• Unpacks the points into a single flat array in order to allow them to be processed. If the points do not have dependency on other points, the working set could be adjusted to stay in-core. This step is multi-threaded.
  • (Not Run) Processes the points.
  • Repacks them into bucketed blocks suitable for storing back to disk. This step is multi-threaded.
  • (Not Run) Writes the bucketed blocks back out to disk.

Here, we see the Fusion Dual (populated with dual Micron 9300 3.84TB SSDs) post a score of 2,805.453, finding itself in the middle of the pack. This was expected, as RAID0 and multi-drive configurations don’t help as much in tests like Houdini.

Sonnet Fusion Dual Houdini

VDBench Workload Analysis

When it comes to benchmarking storage devices, application testing is best, and synthetic testing comes in second place. While not a perfect representation of actual workloads, synthetic tests do help to baseline storage devices with a repeatability factor that makes it easy to do apples-to-apples comparison between competing solutions. These workloads offer a range of different testing profiles ranging from “four corners” tests, common database transfer size tests, to trace captures from different VDI environments.

All of these tests leverage the common vdBench workload generator, with a scripting engine to automate and capture results over a large compute testing cluster. This allows us to repeat the same workloads across a wide range of storage devices, including flash arrays and individual storage devices. Our testing process for these benchmarks fills the entire drive surface with data, then partitions a drive section equal to 25% of the drive capacity to simulate how the drive might respond to application workloads. This is different than full entropy tests which use 100% of the drive and takes them into a steady state. As a result, these figures will reflect higher-sustained write speeds.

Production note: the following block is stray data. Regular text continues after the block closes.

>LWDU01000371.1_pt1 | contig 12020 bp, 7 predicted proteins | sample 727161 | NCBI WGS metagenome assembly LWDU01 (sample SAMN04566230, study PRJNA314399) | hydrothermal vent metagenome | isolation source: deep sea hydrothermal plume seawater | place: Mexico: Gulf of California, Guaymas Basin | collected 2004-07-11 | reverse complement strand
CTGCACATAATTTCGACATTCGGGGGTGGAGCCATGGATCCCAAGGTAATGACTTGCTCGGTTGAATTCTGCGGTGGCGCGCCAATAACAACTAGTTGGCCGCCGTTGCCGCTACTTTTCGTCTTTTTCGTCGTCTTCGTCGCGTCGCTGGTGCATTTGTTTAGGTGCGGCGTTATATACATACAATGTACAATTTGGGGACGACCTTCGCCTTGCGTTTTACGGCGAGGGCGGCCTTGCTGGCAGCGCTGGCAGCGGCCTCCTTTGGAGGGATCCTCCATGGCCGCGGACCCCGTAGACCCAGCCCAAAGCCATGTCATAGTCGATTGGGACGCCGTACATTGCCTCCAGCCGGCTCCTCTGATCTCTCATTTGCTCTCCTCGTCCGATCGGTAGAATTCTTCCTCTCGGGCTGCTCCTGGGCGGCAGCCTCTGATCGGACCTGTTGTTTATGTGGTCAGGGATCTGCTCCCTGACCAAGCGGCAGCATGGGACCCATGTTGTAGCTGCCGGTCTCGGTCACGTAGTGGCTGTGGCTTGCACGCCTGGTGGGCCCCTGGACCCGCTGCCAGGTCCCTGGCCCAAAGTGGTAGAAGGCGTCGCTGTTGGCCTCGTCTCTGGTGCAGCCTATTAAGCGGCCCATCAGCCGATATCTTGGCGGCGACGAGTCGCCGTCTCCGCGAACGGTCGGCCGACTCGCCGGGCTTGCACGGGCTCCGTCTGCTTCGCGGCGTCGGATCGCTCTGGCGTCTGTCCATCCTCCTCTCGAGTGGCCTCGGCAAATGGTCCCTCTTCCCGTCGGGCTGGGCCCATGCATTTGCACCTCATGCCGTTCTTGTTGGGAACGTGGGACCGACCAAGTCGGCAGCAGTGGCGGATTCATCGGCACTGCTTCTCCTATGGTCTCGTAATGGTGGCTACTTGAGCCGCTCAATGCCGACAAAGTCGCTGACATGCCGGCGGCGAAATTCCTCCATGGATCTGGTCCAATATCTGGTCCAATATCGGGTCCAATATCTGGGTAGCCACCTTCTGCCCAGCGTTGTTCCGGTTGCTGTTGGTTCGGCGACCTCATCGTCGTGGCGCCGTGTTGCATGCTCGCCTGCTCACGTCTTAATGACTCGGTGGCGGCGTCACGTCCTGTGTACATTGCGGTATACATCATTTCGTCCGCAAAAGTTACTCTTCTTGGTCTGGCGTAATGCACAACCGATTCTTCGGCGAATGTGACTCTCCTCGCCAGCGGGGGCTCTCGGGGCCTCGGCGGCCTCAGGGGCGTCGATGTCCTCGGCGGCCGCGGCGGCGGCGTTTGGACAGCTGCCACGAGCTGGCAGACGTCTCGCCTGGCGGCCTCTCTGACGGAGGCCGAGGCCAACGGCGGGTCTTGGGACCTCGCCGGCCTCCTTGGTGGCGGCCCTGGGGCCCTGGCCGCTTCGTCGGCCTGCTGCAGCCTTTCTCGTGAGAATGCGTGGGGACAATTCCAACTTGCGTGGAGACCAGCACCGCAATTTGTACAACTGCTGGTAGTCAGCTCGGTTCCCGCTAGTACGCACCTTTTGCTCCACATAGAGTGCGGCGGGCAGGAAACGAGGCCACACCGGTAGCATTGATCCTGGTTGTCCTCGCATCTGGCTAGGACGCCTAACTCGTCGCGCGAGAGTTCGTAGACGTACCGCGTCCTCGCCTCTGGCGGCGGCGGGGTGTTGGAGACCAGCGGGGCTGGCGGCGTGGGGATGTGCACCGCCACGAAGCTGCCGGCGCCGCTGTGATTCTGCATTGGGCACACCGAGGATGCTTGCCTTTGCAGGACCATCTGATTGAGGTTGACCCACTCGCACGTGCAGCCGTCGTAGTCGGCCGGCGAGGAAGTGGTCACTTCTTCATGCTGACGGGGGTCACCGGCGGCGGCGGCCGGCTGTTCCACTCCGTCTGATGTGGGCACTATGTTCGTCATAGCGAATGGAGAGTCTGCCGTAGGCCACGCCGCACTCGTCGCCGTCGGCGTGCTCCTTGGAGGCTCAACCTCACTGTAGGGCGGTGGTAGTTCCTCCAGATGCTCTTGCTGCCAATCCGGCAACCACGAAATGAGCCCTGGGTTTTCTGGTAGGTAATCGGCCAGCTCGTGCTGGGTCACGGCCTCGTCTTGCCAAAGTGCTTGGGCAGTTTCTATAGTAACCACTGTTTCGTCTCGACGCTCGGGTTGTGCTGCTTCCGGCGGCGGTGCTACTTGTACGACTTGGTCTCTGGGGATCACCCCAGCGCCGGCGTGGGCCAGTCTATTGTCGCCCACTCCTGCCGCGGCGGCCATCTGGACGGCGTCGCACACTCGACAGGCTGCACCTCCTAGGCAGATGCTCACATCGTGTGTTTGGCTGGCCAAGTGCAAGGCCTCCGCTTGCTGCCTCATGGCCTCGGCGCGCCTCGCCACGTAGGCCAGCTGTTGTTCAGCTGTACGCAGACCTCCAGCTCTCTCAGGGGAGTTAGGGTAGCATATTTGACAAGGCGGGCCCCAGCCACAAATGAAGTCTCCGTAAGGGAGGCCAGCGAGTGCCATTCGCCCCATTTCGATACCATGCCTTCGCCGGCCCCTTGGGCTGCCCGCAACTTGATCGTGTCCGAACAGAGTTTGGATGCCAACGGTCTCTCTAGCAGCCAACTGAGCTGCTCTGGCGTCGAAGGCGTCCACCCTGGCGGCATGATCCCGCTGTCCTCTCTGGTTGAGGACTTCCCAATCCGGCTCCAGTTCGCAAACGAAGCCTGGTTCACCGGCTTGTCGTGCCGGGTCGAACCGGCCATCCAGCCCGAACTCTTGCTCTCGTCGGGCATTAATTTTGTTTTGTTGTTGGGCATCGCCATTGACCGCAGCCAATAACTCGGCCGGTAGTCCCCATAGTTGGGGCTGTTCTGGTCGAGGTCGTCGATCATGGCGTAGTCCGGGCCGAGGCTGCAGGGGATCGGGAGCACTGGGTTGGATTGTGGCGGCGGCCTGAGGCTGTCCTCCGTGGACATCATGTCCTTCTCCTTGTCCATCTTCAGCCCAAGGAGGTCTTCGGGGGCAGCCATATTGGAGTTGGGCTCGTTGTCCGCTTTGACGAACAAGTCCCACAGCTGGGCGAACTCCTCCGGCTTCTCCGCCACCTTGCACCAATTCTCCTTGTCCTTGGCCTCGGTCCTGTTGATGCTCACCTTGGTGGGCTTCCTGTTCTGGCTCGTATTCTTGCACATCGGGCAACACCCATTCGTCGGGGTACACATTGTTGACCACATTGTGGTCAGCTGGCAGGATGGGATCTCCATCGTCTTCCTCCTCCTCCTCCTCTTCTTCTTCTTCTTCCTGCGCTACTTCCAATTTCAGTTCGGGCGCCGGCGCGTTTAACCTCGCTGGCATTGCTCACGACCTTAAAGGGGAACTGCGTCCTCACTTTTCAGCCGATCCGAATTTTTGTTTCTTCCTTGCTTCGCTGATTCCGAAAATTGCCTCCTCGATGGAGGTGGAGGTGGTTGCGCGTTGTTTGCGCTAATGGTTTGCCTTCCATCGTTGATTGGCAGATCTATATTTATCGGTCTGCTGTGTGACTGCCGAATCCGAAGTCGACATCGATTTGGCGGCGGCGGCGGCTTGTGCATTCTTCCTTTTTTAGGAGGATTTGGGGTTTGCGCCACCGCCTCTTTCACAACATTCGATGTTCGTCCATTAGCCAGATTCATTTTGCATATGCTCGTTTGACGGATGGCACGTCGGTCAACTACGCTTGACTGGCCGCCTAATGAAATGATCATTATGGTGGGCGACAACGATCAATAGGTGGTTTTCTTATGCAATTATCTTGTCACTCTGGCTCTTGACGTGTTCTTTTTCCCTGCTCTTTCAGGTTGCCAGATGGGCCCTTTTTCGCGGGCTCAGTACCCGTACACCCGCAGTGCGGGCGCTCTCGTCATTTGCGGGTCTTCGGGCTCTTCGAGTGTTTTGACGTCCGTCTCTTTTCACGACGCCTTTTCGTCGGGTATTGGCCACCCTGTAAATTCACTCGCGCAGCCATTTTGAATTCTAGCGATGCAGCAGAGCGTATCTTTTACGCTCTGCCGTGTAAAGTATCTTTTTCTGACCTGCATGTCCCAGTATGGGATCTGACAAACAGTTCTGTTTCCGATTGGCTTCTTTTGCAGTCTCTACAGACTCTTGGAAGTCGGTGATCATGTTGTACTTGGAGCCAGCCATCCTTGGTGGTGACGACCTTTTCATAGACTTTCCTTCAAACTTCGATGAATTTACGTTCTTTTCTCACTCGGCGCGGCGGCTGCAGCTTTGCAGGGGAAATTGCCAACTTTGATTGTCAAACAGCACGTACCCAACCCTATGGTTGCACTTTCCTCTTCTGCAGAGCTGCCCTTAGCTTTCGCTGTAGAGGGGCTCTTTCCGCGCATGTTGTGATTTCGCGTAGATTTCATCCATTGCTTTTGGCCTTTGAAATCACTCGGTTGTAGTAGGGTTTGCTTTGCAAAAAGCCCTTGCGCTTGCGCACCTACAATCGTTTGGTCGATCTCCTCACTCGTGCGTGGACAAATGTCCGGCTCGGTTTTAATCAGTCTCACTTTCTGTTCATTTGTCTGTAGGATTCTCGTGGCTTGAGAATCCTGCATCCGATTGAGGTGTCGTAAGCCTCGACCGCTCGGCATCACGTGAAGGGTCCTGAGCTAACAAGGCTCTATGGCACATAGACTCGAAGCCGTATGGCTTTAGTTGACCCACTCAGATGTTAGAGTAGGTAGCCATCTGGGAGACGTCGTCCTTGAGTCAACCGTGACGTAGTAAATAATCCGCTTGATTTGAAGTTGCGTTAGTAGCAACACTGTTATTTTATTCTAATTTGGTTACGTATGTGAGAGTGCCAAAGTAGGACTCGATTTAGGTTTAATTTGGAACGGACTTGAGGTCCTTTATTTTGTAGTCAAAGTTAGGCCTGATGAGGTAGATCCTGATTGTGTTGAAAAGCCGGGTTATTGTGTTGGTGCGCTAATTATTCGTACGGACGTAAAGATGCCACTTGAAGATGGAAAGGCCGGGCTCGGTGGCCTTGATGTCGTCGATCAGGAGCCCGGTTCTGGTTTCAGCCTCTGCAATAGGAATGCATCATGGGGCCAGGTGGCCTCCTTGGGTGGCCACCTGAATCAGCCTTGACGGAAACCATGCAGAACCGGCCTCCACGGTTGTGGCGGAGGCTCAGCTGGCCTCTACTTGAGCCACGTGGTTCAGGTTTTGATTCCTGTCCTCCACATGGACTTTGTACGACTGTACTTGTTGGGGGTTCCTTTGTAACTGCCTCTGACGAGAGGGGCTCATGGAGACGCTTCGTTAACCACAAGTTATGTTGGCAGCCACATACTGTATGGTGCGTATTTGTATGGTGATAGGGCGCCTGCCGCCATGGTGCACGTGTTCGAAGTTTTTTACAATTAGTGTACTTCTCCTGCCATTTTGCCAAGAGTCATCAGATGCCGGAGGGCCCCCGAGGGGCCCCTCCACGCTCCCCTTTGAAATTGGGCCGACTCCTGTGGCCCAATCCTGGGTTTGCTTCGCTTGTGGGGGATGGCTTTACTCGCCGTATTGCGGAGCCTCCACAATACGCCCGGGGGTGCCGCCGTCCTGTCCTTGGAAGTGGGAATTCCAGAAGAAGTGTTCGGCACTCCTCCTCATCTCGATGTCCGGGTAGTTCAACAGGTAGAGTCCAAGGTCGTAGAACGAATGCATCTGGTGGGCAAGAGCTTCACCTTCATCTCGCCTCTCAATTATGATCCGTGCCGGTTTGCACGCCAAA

Profiles:

  • 4K Random Read: 100% Read, 128 threads, 0-120% iorate
  • 4K Random Write: 100% Write, 64 threads, 0-120% iorate
  • 64K Sequential Read: 100% Read, 16 threads, 0-120% iorate
  • 64K Sequential Write: 100% Write, 8 threads, 0-120% iorate

In our first VDBench Workload Analysis, Random 4K Read, the Fusion Dual showed 1.32 million IOPS at a latency of 192.3µs.

Sonnet Fusion Dual random read 4k performance

In 4K random write, the Fusion Dual showed a peak performance of 396,194 IOPS at a latency of 406.4µs (though it showed a bit of instability towards the end).

Sonnet Fusion Dual random Write 4k performance

Switching over to 64k sequential workloads, the Fusion Dual had a peak of 101,443 IOPS or 6.34GB/s at a latency of 315µs in reads.

Sonnet Fusion Dual Sequential Read 64k performance

In 64K writes, the Fusion hit 2.17GB/s at a latency of 915 µs though it slowed down after its peak.

Sonnet Fusion Dual Sequential Write 64k performance

Next, we move on to our SQL benchmarks. In SQL workload, the Fusion Dual had peak performance of 411,866 IOPS and a latency of 153.4µs.

In SQL 90-10, the Fusion Dual showed a peak score of 392,481 IOPS and a latency of 159.1µs before falling off a bit at the very end.

With SQL 80-20, the Fusion Dual showed 351,803 IOPS with a latency of 176µs.


Moving on to Oracle workloads, the Fusion Dual started off with a peak performance of 328,174 IOPS and a latency of 190.4µs.